2. Another practical observation is this—let us cultivate those graces most which bring us most to Christ, for these will be the most fruitful. Let me look well to my faith; let me see that I keep it purely stayed on him, having no supplementary confidence, but resting wholly and absolutely upon the finished work of my Lord. Let me see to my love. Let my Lord be to me altogether lovely. Lord, help me to sing, "My beloved is mine, and I am his." Sometimes graciously enable me to sing, "He brought me to the banqueting-house, and his banner over me was love. His left hand is under my head, and his right hand doth embrace me." Faith and love are the great fruitbearers. A gardener says, "There is such and such a twig, I must not cut that off, because it is to the young wood that I am looking for my summer fruits." So he taketh care of it. There is that, believer, a growing faith and growing love to which you must look as the fruitbearing shoots, because they pre-eminently link your soul to Christ, and most evidently have intercourse with him. Cultivate those things which lead you most to him.
    3. A third practical piece of advice. Be most in those engagements which you have experimentally proved to draw you nearest to Christ, because it is from him that all your fruits proceed. Any holy exercise which will bring you to him will help you to bear fruit Do you find prayer the channel of Jesus' manifestations? Do you find yourself profited in the public means of grace? Is it the breaking of bread which we love to celebrate every Sabbath day, which is most precious to you? If so, wherever Jesus Christ layeth bare his heart to you, there be you found; and if there be any one means of grace which has been more rich to you than another, use it with the greatest perseverance. Use them all, dear friends, do not neglect any, hut especially use those most which bring you nearest to your Lord.
    4. Lastly, let none of us—whether we be the Lord's people or not—let none of us ever insult Christ by thinking that we are to bring fruit to him as a recommendation to his love. "From me is thy fruit found." Now there may be some saint here who has lost his evidences, and he dare not approach the throne of grace as he used to do, because he says "I have sinned—I must produce fresh fruit before I dare come." My dear friend! My dear friend! Bring fruit to Christ! How can you talk in so legal a fashion? All the fruit you ever will have you must first get from him! Come to him as you are and get your fruit out of him. Never suppose that you must bring Christ a present or else you must not come to him. He does not want your money. If he takes it he will give it back to you in your sack's mouth. He will receive your fruit as an offering, but never as a reconciliation. There are those here this morning who are not converted as yet. They are saying, "I dare not seek the Lord, I dare not trust Christ. I know the gospel is, trust Christ and you are saved. He that believeth on him is not condemned; but I must not trust him, I am a drunkard, I have been a swearer, I am a Sabbath-breaker, I will wait until I am better and then I will come to Christ." Why how can you talk thus? "From him is thy fruit found." If there be any fruit you must come to Jesus Christ for it. Am I, if I am poor and ragged, am I to buy a new coat before I may beg a garment? What a strange proposal that I should do for myself what Christ came to do. How can that be reasonable? If I saw a man standing outside the baths and wash-houses, and he should say, "Well really, I've just come home from my work and am as black as a sweep, but I dare not go into those baths until I have washed my face first." I should say, "How foolish! it is in the bath that your washing is to be found." There is no fitness wanted for Christ but that which is in Christ: nothing wanted in you, everything is in him. To use the old proverb," Why carry coals to Newcastle?" Who would think it a profitable business for our London merchants, in the cold winter time, when the price of coals is very high, to charter all the ships they can, and send them laden with coals to Newcastle? If they did so, you would think them mad. And yet there are many sinners penniless, comfortless, with no good thing of their own, who want to bring good works to Jesus! This is carrying coals to Newcastle with a vengeance. Oh! folly! folly! folly! Go with your ship all black and empty, sail up the harbour, and the pit's mouth will soon yield to you an abundance of precious store. Go to Jesus as you are. Do you want faith to-day—repentance—grace? Go to Christ for it. Go to him, resting on him, dependent on him, believing that he is ready to save you, to begin, to carry on, and finish your salvation. He will be as good as you ever believe him to be, and infinitely better. If thou canst believe him princely enough to put all thy sins away, and to cover thee with his righteousness, he will do it, for never man thought too well of Christ. If thou canst get a big thought of Christ, thou big sinner—if thou canst believe on the eternal Son of the eternal Father, who once poured out his blood in streams on Calvary thou art secure. God help thee. Amen.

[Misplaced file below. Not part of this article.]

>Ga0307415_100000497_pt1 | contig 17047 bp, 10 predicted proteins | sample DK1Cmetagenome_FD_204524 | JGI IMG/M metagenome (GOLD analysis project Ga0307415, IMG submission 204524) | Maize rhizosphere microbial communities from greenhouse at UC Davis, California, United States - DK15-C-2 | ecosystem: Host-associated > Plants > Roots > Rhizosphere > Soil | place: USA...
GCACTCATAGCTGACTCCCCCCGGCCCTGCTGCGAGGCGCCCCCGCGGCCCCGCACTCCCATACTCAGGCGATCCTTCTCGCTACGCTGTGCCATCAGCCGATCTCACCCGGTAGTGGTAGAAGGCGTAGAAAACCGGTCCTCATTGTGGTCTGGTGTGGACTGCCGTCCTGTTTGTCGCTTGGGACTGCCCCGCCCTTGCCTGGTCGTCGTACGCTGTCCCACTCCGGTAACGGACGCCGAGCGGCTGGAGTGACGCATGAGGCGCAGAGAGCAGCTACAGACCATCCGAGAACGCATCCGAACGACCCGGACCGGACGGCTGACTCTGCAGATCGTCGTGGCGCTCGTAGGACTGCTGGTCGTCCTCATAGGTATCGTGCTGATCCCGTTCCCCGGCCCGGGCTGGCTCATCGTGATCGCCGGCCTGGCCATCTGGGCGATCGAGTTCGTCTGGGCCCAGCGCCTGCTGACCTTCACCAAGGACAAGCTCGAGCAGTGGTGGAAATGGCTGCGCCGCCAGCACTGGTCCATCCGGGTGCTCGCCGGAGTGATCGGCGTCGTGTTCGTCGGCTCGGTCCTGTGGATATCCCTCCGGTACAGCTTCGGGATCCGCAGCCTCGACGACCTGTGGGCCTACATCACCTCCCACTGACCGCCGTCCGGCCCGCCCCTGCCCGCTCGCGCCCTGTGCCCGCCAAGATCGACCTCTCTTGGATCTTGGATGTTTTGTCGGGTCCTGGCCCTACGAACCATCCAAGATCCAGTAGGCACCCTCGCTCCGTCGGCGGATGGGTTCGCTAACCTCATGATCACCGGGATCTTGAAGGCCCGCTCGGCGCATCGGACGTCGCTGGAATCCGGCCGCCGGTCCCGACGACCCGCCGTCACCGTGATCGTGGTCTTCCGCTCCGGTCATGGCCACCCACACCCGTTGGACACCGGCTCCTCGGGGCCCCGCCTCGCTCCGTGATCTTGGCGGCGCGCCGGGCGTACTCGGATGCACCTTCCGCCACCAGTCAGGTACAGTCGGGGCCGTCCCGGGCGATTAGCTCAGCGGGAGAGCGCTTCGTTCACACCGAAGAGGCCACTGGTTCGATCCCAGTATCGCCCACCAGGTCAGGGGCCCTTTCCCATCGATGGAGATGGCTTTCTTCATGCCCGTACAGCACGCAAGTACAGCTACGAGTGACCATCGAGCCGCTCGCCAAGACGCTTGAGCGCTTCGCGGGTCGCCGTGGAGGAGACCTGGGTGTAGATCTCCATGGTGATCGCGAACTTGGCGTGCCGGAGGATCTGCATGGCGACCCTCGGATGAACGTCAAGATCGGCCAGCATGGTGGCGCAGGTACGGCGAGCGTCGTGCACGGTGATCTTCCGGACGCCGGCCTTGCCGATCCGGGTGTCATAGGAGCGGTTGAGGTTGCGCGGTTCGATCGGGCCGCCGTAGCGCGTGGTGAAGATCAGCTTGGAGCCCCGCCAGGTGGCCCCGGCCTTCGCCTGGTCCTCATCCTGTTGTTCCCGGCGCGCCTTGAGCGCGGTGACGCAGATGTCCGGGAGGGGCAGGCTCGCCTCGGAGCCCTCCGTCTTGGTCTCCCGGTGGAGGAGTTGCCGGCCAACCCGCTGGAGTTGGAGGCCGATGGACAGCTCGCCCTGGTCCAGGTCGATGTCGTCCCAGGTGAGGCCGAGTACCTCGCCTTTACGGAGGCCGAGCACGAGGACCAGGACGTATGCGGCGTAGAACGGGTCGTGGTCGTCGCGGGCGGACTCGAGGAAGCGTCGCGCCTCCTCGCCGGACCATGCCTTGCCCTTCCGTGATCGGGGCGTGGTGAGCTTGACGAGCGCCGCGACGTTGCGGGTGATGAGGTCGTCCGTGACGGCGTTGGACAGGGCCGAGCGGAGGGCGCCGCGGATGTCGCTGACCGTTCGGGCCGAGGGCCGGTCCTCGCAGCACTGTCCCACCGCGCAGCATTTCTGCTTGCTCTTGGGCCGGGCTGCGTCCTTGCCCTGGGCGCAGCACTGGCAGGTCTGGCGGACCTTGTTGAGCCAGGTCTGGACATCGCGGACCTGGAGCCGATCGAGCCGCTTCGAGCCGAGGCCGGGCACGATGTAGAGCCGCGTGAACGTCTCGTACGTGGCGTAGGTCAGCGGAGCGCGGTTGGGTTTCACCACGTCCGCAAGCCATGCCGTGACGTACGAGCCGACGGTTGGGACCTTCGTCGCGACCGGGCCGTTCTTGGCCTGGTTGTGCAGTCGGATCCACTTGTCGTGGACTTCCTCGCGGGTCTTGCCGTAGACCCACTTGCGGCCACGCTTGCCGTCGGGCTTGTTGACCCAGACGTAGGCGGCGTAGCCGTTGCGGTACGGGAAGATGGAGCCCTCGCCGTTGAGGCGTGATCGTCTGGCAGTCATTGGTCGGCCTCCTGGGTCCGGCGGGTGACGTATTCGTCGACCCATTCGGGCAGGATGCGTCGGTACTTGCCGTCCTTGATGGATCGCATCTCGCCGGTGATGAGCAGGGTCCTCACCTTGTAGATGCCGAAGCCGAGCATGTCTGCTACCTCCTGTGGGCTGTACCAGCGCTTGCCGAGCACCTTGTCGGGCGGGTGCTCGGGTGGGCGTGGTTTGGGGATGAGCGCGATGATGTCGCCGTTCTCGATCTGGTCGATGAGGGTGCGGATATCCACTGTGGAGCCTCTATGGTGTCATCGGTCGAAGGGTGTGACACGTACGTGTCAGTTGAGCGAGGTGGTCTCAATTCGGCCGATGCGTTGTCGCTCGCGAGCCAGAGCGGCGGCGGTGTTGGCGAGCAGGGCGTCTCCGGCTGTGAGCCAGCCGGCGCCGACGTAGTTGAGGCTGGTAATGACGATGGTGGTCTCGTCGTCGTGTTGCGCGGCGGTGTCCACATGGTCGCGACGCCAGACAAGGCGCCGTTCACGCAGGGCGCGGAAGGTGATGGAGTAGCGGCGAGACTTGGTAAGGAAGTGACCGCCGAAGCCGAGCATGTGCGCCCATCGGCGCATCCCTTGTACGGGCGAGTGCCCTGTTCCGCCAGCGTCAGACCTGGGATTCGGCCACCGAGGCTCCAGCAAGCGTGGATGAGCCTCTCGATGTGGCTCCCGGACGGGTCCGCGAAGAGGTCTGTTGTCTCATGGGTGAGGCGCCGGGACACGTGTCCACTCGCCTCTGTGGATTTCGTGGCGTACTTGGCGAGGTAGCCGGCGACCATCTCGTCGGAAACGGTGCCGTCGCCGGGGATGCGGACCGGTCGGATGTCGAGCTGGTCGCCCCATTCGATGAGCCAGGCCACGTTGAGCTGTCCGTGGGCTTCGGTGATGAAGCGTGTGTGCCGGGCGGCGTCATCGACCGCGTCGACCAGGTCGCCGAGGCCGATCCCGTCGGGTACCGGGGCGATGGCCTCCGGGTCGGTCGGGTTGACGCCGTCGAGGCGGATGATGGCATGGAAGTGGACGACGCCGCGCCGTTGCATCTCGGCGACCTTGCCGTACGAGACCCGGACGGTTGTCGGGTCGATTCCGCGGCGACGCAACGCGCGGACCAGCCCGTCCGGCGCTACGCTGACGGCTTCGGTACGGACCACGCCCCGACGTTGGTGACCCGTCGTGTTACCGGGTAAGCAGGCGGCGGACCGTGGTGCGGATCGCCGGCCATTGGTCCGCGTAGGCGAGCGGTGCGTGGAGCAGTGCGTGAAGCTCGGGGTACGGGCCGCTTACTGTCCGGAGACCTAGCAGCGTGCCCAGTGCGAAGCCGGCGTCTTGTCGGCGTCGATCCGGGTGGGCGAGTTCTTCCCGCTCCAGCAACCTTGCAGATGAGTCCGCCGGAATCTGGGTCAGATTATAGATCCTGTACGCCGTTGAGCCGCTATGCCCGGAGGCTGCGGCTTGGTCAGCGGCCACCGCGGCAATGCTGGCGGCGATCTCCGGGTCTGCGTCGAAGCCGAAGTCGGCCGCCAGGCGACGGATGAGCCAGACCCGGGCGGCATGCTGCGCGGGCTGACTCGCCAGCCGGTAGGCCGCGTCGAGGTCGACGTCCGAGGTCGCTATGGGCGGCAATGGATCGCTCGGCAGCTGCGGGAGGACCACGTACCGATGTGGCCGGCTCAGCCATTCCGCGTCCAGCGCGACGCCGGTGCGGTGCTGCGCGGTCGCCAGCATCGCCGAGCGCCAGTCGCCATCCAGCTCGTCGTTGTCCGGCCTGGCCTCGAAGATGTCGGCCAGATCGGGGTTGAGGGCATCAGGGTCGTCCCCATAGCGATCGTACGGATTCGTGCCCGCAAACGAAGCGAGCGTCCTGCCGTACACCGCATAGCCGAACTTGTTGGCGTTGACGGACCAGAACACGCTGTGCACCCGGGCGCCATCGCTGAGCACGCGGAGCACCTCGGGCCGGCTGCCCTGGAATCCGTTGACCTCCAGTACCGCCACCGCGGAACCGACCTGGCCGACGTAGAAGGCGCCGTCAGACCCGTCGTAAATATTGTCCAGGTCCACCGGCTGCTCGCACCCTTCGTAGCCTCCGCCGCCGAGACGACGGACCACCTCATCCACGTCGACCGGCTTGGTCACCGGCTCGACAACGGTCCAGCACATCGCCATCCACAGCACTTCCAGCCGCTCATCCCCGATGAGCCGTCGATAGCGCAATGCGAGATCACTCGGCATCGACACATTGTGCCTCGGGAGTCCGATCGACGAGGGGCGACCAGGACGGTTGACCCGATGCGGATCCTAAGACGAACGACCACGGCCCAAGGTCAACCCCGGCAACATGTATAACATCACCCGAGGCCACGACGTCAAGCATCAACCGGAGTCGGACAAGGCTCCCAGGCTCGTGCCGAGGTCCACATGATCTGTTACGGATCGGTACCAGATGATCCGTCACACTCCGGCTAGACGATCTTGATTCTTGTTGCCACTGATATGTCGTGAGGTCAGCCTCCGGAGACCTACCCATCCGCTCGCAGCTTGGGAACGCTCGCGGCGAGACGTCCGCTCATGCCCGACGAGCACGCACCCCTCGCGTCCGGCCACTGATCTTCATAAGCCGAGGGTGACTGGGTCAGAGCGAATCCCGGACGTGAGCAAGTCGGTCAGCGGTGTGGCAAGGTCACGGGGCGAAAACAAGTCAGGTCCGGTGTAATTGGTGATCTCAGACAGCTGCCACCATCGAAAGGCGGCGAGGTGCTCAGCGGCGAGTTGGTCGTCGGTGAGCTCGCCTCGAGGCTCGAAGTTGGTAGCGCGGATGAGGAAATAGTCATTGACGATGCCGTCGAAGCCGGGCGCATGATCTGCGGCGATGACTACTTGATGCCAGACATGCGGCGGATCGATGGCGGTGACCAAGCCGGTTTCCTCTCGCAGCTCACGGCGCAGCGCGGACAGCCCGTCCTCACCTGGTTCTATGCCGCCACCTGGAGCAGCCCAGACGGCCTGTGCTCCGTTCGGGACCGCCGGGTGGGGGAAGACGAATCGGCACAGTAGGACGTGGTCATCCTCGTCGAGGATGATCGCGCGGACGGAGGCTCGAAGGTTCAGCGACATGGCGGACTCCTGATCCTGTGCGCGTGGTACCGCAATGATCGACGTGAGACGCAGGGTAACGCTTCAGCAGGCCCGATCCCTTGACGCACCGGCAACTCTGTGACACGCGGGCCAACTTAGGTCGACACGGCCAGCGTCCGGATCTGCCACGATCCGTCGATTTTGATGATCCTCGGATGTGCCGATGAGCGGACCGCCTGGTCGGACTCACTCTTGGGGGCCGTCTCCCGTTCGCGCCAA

Go back to Phil's home page E-mail Phil Who is Phil? Phil's Bookmarks

. . . or go back to

main page.

Copyright © 2001 by Phillip R. Johnson. All rights reserved. hits